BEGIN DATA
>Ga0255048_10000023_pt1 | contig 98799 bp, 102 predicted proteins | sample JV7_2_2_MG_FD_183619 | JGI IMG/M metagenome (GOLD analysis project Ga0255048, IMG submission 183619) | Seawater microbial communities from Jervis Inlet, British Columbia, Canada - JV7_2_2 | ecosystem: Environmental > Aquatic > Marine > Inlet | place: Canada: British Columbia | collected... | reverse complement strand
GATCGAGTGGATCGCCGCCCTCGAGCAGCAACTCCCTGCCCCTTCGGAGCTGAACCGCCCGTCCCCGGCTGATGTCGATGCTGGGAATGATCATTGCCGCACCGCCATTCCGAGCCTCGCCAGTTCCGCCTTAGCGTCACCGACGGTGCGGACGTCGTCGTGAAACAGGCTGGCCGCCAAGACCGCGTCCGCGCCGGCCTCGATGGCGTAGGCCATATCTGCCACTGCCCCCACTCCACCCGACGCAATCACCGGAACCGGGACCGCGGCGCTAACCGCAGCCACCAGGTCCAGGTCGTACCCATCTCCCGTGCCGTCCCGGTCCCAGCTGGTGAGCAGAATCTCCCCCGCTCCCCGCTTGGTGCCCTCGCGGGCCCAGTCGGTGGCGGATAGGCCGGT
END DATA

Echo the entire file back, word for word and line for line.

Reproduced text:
>Ga0255048_10000023_pt1 | contig 98799 bp, 102 predicted proteins | sample JV7_2_2_MG_FD_183619 | JGI IMG/M metagenome (GOLD analysis project Ga0255048, IMG submission 183619) | Seawater microbial communities from Jervis Inlet, British Columbia, Canada - JV7_2_2 | ecosystem: Environmental > Aquatic > Marine > Inlet | place: Canada: British Columbia | collected... | reverse complement strand
GATCGAGTGGATCGCCGCCCTCGAGCAGCAACTCCCTGCCCCTTCGGAGCTGAACCGCCCGTCCCCGGCTGATGTCGATGCTGGGAATGATCATTGCCGCACCGCCATTCCGAGCCTCGCCAGTTCCGCCTTAGCGTCACCGACGGTGCGGACGTCGTCGTGAAACAGGCTGGCCGCCAAGACCGCGTCCGCGCCGGCCTCGATGGCGTAGGCCATATCTGCCACTGCCCCCACTCCACCCGACGCAATCACCGGAACCGGGACCGCGGCGCTAACCGCAGCCACCAGGTCCAGGTCGTACCCATCTCCCGTGCCGTCCCGGTCCCAGCTGGTGAGCAGAATCTCCCCCGCTCCCCGCTTGGTGCCCTCGCGGGCCCAGTCGGTGGCGGATAGGCCGGT